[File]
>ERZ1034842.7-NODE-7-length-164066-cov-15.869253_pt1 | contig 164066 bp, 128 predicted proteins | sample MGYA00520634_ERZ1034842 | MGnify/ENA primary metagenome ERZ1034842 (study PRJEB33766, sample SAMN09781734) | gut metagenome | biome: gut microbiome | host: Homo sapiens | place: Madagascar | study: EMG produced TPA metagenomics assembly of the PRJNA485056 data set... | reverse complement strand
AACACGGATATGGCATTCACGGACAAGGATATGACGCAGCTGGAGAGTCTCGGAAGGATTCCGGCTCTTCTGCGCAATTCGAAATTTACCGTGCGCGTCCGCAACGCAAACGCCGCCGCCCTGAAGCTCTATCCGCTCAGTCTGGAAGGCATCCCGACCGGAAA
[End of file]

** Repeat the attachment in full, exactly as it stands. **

>ERZ1034842.7-NODE-7-length-164066-cov-15.869253_pt1 | contig 164066 bp, 128 predicted proteins | sample MGYA00520634_ERZ1034842 | MGnify/ENA primary metagenome ERZ1034842 (study PRJEB33766, sample SAMN09781734) | gut metagenome | biome: gut microbiome | host: Homo sapiens | place: Madagascar | study: EMG produced TPA metagenomics assembly of the PRJNA485056 data set... | reverse complement strand
AACACGGATATGGCATTCACGGACAAGGATATGACGCAGCTGGAGAGTCTCGGAAGGATTCCGGCTCTTCTGCGCAATTCGAAATTTACCGTGCGCGTCCGCAACGCAAACGCCGCCGCCCTGAAGCTCTATCCGCTCAGTCTGGAAGGCATCCCGACCGGAAA